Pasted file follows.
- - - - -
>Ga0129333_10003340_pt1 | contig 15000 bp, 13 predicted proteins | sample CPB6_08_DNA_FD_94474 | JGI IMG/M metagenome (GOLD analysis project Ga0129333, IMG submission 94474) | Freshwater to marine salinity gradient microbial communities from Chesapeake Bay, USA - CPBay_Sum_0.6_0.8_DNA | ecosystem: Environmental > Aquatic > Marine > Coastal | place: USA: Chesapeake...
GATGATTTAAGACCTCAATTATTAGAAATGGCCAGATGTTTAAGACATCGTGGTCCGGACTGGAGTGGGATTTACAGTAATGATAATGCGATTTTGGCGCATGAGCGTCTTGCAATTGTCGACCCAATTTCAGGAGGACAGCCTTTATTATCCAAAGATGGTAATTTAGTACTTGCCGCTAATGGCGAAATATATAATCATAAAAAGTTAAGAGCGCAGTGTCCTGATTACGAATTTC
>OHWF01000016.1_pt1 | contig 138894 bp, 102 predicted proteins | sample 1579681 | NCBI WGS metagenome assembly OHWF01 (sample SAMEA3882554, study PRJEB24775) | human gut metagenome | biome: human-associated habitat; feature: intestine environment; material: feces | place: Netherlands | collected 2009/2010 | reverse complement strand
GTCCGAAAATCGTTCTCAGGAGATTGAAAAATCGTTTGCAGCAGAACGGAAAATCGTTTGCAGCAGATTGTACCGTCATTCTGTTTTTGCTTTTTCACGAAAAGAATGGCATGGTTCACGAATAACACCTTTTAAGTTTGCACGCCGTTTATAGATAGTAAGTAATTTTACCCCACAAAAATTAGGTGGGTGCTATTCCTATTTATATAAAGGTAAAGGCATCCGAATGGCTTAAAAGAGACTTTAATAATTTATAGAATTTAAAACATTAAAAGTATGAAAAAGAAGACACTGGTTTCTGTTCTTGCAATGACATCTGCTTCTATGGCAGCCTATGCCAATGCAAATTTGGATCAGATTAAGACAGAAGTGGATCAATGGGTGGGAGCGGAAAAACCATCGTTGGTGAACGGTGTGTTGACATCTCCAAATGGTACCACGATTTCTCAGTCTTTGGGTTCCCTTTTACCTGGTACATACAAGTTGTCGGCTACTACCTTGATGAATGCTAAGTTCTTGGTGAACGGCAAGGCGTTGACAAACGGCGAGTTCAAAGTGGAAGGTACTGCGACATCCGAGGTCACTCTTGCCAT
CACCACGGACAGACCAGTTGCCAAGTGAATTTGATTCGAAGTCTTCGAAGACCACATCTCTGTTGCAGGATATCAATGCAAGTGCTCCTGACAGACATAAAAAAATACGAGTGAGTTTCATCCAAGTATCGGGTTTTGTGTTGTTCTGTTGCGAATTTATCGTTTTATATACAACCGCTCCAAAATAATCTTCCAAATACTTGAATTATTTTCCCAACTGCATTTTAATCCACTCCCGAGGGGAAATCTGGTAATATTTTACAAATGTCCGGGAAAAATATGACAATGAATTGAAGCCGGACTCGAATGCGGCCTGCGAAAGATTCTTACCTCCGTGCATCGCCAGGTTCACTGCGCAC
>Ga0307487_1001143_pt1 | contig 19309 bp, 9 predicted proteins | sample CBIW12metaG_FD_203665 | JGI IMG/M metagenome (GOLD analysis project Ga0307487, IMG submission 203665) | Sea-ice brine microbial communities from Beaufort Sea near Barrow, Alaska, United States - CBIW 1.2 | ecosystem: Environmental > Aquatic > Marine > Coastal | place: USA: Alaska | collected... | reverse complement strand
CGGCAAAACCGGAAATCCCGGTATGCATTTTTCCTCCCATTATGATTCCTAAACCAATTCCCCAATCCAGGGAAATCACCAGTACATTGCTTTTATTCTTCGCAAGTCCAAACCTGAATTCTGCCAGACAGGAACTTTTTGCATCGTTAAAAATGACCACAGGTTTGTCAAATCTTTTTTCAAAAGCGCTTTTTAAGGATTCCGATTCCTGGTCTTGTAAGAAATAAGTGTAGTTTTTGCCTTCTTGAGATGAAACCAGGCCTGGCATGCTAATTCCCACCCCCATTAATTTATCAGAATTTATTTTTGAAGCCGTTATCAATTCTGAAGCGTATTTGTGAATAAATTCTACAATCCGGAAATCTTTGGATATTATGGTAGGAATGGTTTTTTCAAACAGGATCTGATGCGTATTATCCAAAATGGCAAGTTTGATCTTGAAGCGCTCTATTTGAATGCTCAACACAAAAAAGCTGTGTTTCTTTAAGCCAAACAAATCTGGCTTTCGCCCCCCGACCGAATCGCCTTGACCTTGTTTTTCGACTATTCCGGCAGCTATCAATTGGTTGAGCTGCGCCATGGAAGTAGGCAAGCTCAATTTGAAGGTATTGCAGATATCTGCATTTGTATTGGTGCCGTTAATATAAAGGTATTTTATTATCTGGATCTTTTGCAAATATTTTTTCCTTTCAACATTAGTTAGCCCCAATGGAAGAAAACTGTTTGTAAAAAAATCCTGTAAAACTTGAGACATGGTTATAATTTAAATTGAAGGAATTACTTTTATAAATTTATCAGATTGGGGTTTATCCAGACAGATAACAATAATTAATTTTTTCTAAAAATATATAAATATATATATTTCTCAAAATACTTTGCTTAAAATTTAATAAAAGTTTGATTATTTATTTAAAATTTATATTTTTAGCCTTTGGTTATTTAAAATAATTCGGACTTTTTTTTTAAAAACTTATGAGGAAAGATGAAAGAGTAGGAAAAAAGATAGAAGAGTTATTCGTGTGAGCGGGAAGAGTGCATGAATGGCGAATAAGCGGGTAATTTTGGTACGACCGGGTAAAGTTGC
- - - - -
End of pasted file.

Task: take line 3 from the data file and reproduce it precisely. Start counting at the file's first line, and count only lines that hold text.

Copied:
>OHWF01000016.1_pt1 | contig 138894 bp, 102 predicted proteins | sample 1579681 | NCBI WGS metagenome assembly OHWF01 (sample SAMEA3882554, study PRJEB24775) | human gut metagenome | biome: human-associated habitat; feature: intestine environment; material: feces | place: Netherlands | collected 2009/2010 | reverse complement strand